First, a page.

Each participating student will give a seminar presentation to the entire class. For undergraduates, seminars should be 15 minutes long with 5 minutes for discussions and elaboration. For grad students, seminars should be 25 minutes, again with time for questions.

We will undertake these seminars once we arrive in Mexico starting at Las Joyas (ensure that your presentations are available on a memory stick or SD card and preferably in pdf or older PowerPoint format).

Be sure to use Mexico and Middle America as your touchstone for these seminars, but also compare to Canada and other countries to provide context. For example, for taxon specific seminars: How many species are there in Mexico versus Canada? How does each country rank in terms of global biodiversity? Where do most species occur in terms of habitat and geography? Why are some groups so speciose/depauperate? Which families or orders (or other higher-level taxon) tend to dominate in Mexico? What proportion of species is endemic? For other topics, be sure to use Mexican case studies, provide Middle American context, or situate Mexico geographically. For example, for such topics as ecotourisim or conservation in agricultural landscapes, be sure to find examples that are Mexico- or Middle America-specific. Be sure to impart rigor to your talk (e.g. not simply a slide show of pretty pictures, but a thorough treatment of the topic that you have been charged with).

Order of presentation will be according to the ordered list on our web site. We ask that you provide a one-page summary hand-out and make enough copies for everyone (approximately 20 in total).

Your talk will be evaluated based on: Background & Context, Content & Thoroughness, Visuals, and Presentation style. We have prepared a seminar evaluation sheet and this will provide additional insights into grading. Evaluation will be done both by your peers and by the instructors.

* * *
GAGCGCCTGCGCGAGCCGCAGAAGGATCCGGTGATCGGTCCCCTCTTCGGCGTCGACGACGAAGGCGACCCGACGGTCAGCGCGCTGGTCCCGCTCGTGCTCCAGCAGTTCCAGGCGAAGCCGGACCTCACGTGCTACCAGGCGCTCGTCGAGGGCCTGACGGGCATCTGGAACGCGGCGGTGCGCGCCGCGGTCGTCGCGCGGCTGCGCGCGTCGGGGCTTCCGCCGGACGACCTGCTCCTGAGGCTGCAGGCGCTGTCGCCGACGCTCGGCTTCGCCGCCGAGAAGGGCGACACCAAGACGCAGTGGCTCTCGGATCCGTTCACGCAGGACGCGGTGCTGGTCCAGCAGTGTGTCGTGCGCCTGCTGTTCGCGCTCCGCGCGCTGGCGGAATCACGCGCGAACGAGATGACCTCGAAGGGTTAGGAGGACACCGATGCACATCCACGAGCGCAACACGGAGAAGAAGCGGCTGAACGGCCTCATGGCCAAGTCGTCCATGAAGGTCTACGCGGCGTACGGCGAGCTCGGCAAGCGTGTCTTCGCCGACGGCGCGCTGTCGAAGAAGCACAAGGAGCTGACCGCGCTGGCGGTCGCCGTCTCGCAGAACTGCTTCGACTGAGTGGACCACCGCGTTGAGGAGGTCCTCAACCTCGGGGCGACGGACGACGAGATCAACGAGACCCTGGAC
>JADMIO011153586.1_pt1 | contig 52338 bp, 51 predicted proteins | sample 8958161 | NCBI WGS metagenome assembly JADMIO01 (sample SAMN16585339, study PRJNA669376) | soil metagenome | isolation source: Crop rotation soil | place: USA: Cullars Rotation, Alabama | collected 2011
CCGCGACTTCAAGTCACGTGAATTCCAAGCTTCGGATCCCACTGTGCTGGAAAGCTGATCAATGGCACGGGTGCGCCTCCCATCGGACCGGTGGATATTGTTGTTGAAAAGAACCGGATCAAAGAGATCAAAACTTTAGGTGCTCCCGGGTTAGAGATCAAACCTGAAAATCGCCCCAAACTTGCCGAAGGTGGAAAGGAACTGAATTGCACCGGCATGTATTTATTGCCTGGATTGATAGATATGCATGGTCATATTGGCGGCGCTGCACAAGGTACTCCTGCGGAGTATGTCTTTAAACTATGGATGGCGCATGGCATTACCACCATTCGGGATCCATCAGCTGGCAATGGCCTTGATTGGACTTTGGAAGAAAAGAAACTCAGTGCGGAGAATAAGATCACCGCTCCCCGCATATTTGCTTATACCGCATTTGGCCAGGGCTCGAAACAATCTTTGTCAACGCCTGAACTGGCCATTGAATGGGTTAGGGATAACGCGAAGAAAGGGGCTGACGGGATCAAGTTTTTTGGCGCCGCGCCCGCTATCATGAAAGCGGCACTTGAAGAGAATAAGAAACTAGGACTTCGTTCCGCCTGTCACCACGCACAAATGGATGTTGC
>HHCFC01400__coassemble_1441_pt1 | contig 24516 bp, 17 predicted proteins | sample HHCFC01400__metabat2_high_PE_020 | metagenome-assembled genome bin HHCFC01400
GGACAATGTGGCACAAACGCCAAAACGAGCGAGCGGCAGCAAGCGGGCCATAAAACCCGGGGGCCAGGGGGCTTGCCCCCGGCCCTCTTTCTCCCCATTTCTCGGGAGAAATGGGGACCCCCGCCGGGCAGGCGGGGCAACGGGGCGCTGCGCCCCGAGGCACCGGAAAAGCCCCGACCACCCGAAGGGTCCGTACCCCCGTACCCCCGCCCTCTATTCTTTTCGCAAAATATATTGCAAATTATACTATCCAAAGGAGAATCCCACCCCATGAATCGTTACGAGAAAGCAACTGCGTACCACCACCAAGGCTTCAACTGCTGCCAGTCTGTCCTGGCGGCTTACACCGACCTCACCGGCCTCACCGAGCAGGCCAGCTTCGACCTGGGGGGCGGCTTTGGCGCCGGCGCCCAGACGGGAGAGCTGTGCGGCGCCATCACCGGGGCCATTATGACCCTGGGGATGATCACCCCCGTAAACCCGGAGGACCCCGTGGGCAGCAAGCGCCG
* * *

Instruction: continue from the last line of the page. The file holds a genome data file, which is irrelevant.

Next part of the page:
Click | here | to find pdf of these instructions plus some useful tips for preparing your talk.


  1. Phytogeography of Mexico. Vegetation patterns and factors that influence them (e.g. topography, geology, climate). [Daniel Gillis]
  2. Marine coastal diversity (particularly Gulf of California and Gulf of Mexico). Patterns, diversity, and origins. [Christopher Lanz]
  3. Diversity of intertidal and estuarine regions. With particular emphasis on the adaptive and physiological challenges. [Rachel Cassie]
  4. Amphibians: Patterns of diversity, ecology, biogeographic origins, and conservation. [Samantha McCaul]
  5. Reptiles: Patterns of diversity, ecology, biogeographic origins, and conservation. [Daniel Khlalil]
  6. Birds: Patterns of diversity, ecology, biogeographic origins, and conservation. [Kalen Gabriel]
  7. Mammals: Patterns of diversity, ecology, biogeographic origins, and conservation. [Nicole Duic]
  8. Feeding the world: Crops that Originated in the New World. [Ying Chen]
  9. Biodiversity hotspots. Definitions, reasons for elevated diversity, and importance in conservation. Emphasis on Central American and Mexican examples. [Niki Bayat]
  10. Ecotourism and conservation. Benefits and points of concern. [Tristan Frappier-Brinton]
  11. Impacts of agriculture on biodiversity. Comparing monocultural to polycultural practices. Industrial to local and subsistence agriculture. [Brianna Chadwick]


  1. Latitudinal gradient – pattern, global generality and major hypotheses for its existence. [Jie Yuen Ong]
  2. Closing of the Isthmus of Panama and its influence on Neotropical and Nearctic flora and fauna. (The Great Faunal Exchange). [Danielle Beaulne]
  3. Global climate change and its potential  influence on species and habitat distributions. [Amanda Cicchino]
  4. Co-evolution: definition, diagnosis, and compelling tropical empirical examples. [Donna Paznar]
  5. Gap forest dynamics and their importance in maintaining diversity. [Anastasia Paznar]